Changes in temperature caused by the expansion (cooling) or compression (warming) of a body of air as it rises or descends in the atmosphere, with no exchange of heat with the surrounding air.
The transport of an atmospheric property such as temperature or moisture by wind.
The whole mass of air that surrounds and is bound to the Earth.
Base Reflectivity is the default NEXRAD weather radar image. Taken from the lowest (½° elevation) slice, it is the primary image.
A layer of relatively warm air aloft, usually several thousand feet above the ground, which suppresses or delays the development of thunderstorms. Air parcels rising into this layer become cooler than the surrounding air, which inhibits their ability to rise further and produce thunderstorms. Sometimes called the lid.
Convective Available Potential Energy. CAPE is directly related to the maximum potential vertical speed within an updraft; higher values indicate greater potential for severe weather.
The generally prevailing weather conditions of a region over a period of years. Some elements of climate include average high temperatures for a particular day or normal precipitation for a month or season.
The scientific study of climates; the science that deals with climates and/or climate conditions and their phenomena
A zone separating two air masses, of which the cooler, denser mass is advancing and replacing the warmer.
The composite reflectivity is the maximum dBZ reflectivity from any of the reflectivity angles of the NEXRAD weather radar
The transport of heat and moisture by the movement of a fluid; In meteorology, the term is used specifically to describe vertical transport of heat and moisture in the atmosphere, especially by updrafts and downdrafts in an unstable atmosphere. Cumulonimbus, towering cumulus clouds and alto-cumulus castellanus clouds are all visible forms of convection. Convection is [...]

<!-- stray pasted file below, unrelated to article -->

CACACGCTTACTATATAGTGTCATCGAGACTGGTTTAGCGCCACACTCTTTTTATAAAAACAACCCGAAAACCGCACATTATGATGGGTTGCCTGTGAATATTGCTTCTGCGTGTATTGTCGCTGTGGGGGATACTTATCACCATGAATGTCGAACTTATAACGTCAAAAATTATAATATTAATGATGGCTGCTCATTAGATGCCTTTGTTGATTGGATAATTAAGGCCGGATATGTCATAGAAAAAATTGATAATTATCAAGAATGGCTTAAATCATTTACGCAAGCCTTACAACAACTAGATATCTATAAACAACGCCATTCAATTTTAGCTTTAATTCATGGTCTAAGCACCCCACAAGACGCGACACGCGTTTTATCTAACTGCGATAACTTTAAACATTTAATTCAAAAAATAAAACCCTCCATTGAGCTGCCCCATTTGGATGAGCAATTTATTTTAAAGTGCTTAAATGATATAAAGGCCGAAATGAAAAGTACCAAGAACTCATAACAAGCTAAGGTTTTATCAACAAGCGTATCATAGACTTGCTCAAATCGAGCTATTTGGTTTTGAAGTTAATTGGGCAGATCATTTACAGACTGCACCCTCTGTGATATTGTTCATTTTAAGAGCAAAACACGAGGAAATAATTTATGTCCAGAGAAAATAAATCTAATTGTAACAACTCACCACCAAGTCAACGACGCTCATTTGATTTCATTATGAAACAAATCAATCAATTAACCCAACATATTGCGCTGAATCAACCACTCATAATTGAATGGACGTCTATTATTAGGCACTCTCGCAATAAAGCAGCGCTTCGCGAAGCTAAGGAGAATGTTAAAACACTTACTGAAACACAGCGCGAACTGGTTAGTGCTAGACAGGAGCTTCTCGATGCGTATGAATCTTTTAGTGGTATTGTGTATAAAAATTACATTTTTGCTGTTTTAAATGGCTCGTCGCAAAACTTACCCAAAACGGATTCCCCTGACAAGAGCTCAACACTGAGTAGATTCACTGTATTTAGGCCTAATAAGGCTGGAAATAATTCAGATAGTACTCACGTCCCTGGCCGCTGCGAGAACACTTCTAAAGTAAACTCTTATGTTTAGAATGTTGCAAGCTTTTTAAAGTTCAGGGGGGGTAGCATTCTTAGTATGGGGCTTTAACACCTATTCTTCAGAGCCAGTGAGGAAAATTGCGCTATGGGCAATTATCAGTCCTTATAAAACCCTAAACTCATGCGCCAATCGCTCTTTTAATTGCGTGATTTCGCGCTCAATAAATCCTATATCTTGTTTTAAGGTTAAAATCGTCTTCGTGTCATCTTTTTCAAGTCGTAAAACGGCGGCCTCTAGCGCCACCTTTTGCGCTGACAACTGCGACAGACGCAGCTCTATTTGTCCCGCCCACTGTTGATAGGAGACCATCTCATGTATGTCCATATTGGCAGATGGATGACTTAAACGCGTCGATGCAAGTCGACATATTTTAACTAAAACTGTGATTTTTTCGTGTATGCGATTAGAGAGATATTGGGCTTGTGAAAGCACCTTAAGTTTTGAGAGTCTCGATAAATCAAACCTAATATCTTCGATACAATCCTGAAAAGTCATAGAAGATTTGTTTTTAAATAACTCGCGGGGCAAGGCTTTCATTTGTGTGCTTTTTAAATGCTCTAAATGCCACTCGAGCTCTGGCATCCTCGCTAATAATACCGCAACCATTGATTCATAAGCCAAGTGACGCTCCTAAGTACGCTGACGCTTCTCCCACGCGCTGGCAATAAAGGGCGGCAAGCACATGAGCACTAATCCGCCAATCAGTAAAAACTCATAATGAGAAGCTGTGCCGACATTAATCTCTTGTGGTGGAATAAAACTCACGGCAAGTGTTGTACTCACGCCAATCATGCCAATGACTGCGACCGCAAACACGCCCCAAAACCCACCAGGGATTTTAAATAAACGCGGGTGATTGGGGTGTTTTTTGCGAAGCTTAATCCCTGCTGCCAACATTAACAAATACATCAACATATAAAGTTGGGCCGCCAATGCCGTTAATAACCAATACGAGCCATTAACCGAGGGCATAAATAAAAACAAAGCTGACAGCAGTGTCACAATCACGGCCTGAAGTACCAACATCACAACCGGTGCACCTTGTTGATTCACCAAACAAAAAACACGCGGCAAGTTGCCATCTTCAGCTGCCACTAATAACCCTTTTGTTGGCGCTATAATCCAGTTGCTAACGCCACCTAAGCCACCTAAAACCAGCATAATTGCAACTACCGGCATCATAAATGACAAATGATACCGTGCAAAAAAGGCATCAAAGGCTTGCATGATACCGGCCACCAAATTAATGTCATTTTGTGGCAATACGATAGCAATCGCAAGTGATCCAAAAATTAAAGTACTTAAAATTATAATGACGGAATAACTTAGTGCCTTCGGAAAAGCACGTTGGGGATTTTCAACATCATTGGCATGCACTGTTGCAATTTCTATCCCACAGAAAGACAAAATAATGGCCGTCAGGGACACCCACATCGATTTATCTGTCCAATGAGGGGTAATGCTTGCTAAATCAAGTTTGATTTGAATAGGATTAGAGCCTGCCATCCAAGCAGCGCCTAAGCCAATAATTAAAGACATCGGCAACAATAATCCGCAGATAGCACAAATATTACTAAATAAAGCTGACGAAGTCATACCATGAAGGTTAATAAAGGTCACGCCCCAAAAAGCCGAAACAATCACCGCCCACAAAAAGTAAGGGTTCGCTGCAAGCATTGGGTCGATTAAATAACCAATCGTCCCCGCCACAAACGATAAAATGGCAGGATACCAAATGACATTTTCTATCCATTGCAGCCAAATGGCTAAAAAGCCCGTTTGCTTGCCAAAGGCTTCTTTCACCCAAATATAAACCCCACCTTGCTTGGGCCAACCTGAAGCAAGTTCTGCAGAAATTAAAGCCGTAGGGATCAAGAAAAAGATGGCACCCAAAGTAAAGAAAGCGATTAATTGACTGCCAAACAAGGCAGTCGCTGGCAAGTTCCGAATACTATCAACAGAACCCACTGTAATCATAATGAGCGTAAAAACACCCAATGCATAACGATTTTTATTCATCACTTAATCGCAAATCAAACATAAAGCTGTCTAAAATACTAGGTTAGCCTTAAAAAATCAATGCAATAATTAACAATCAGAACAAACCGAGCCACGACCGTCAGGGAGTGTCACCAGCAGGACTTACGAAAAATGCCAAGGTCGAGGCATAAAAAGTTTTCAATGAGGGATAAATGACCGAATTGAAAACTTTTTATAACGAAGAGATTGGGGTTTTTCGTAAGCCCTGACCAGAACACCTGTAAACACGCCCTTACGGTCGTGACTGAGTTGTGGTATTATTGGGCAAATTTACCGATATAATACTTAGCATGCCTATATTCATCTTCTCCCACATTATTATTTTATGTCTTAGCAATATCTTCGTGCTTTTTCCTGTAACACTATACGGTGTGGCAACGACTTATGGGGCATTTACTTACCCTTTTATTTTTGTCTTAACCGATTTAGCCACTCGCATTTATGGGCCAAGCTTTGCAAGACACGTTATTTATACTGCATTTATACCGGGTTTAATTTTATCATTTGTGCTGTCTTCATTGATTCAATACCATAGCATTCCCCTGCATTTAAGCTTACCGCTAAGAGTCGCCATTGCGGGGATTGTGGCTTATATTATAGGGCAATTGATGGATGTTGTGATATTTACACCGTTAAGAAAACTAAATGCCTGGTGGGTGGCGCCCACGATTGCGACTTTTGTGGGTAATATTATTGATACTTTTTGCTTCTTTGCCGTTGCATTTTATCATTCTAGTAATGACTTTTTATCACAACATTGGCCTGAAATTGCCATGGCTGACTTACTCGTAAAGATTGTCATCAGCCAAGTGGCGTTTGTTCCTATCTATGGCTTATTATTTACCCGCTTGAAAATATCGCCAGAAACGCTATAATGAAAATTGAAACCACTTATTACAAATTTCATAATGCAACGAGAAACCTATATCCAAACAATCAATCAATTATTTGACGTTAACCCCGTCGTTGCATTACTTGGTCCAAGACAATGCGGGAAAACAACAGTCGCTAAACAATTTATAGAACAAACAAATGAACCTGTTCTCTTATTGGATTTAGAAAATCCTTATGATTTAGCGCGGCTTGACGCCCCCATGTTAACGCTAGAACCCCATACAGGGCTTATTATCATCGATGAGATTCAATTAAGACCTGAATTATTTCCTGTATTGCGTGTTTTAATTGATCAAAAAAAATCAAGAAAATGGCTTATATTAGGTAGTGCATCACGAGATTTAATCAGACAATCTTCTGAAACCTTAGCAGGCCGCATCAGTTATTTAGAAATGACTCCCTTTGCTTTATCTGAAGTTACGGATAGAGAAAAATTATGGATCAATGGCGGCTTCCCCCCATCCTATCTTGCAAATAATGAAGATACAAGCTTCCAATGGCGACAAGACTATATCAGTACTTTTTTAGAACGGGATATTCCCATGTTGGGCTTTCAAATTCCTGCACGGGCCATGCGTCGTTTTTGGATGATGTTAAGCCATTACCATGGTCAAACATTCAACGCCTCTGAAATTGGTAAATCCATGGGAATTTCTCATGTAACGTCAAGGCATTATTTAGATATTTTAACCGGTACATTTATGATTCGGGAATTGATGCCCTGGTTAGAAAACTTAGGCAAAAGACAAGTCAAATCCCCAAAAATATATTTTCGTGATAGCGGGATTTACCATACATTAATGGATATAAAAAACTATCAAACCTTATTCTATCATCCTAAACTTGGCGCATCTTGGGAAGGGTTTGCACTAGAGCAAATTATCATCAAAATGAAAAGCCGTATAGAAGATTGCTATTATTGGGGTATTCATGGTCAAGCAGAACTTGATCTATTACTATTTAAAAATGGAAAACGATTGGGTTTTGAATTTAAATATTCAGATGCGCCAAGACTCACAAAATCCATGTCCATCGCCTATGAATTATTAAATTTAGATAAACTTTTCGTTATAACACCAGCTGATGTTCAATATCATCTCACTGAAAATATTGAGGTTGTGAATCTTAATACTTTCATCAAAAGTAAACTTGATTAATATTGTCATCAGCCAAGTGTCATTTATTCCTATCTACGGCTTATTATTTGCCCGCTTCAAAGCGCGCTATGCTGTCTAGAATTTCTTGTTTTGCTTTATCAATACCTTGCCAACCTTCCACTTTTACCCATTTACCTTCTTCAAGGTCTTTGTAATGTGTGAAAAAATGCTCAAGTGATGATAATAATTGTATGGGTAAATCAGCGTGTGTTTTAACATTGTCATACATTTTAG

Tending to move toward one point or to approach each other. Convergence in a horizontal wind field indicates that more air is entering a given area than is leaving at that level. Convergence at low levels may result in upward forcing; at higher levels convergence may result in downward forcing. When other factors such as [...]
In the Northern Hemisphere, circulation or rotation which is counter-clockwise. In the Southern Hemisphere, clock-wise.
A measure of atmospheric moisture, specifically the temperature to which the air must be cooled to reach saturation, assuming constant moisture and pressure. When the air reaches dewpoint, visible drops of water form.
The changing of wind direction with height.
To split and move out in different directions from a single point, usually said of horizontal winds. Divergence at upper levels of the atmosphere enhances upward motion, and hence the potential for thunderstorm development.
Any high flow, overflow, or inundation by water which causes or threatens damage.
A statement of prediction
The altitude at which the air temperature first drops below freezing.
Precipitation falling from a cumulonimbus cloud in the form of pellets or balls of ice greater than 5mm in diameter. Hailstones are usually composed of concentric layers of clear ice and compact snow.